TENSION IS inevitable between the great research universities and the government. But there's currently a rising concern among the universities that the government is pressing them harder and is gaining ground. The universities always want the latitude to follow their research where it takes them, and to publish the results openly. The government, which provides the money for much of this work, usually wants a measure of control. That's always been the case. But increasingly it seems to want more control -- to see the results of research before they are published, for example, and even to have the authority to deny publication.
These issues often do not involve national security in any conventional sense, but rather an inclination on the part of the administration here and there to push security restrictions beyond their traditional limits. John Shattuck, a vice president of Harvard, has written a memorandum that cites some of the points that currently raise academic anxieties. He cites the presidential order to require all government employees with access to certain kinds of classified information to agree to censorship of anything that they might write for the rest of their lives. The administration withdrew that rule last year, but only temporarily. If it is put into force, it will constitute a formidable barrier to government service for many academics. That would be a disservice both to the government and to the quality of scholarship on public affairs.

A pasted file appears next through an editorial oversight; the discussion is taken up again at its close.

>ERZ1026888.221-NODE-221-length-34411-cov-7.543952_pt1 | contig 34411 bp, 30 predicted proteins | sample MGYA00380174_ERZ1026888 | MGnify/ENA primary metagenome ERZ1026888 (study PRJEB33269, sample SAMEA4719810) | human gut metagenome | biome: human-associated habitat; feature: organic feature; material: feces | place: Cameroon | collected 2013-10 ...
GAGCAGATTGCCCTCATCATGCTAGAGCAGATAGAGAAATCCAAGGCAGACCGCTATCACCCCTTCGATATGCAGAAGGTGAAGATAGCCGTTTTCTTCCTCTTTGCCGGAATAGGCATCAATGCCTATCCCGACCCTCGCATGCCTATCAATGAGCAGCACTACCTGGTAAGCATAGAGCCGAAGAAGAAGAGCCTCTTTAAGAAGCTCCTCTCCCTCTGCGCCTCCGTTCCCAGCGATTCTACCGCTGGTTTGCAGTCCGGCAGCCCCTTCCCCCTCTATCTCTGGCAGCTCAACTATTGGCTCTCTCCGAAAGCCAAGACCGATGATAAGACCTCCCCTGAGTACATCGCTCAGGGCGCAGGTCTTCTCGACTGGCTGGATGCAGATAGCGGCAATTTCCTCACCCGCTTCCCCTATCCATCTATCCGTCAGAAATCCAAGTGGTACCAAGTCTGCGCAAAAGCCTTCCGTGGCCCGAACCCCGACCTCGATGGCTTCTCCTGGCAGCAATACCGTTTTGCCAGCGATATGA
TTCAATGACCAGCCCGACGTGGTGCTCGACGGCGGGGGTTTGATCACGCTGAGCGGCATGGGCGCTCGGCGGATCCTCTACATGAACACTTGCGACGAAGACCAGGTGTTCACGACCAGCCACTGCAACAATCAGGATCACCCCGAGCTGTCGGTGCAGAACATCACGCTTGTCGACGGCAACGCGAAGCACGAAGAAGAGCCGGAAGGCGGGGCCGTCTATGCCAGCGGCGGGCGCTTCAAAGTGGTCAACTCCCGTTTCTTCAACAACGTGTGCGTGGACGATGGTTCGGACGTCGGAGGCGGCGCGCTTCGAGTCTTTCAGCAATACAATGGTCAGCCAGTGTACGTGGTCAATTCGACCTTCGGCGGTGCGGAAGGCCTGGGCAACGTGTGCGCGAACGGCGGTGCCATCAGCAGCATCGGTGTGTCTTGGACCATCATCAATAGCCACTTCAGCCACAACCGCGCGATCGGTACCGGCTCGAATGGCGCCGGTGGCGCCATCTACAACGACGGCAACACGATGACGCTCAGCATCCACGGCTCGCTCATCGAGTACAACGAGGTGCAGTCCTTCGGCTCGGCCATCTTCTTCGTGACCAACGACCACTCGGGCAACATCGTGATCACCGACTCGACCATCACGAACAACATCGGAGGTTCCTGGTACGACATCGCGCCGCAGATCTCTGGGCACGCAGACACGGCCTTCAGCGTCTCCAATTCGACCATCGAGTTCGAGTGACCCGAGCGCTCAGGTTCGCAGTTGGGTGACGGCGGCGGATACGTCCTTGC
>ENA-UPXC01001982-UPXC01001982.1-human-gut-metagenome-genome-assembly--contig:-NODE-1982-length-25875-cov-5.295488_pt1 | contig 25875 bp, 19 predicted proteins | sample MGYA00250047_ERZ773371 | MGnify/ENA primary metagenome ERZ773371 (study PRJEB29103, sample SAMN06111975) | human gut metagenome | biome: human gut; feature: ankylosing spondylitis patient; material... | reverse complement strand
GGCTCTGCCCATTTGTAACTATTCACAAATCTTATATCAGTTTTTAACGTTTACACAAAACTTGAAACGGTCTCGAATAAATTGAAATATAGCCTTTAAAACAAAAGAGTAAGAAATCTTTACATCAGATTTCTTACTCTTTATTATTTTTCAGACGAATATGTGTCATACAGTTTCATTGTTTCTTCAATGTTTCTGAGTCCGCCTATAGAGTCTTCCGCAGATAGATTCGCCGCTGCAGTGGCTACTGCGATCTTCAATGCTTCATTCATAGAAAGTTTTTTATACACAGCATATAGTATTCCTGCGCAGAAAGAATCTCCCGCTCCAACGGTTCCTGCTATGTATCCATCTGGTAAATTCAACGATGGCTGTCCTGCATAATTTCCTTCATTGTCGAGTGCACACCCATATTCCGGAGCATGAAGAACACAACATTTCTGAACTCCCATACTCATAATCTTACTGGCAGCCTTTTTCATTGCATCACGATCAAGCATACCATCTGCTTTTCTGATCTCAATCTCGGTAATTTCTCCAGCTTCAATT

The administration is expanding its efforts to control the export of many kinds of technology, and those efforts are not confined to machinery. In the universities, it raises questions regarding which students can take what courses. Harvard has had inquiries from the State Department about the work being done there by Chinese students and, in one case, a Polish scholar. Congress probably will renew the Export Administration Act this year, and some senators want language written into it that would strengthen the restraints on the flow of academic knowledge to foreigners.
Congress will have to settle that one. But in other cases, the universities themselves are going to have to carry the primary responsibility to protect their integrity. Mr. Shattuck cites an increasingly long list of federal agencies that have been trying to push clauses into research contracts requiring universities to submit the results of research to government review before publication. They include the National Institute of Education, the EPA and the FDA -- which suggests that national security isn't at stake. A university can always avoid that kind of degrading restriction by refusing to sign the contract, as Harvard has occasionally had to do. That's a loss to boththe university and to the government. But academic freedom is like other kinds of freedom. It endures only as long as people think that it's worth the price.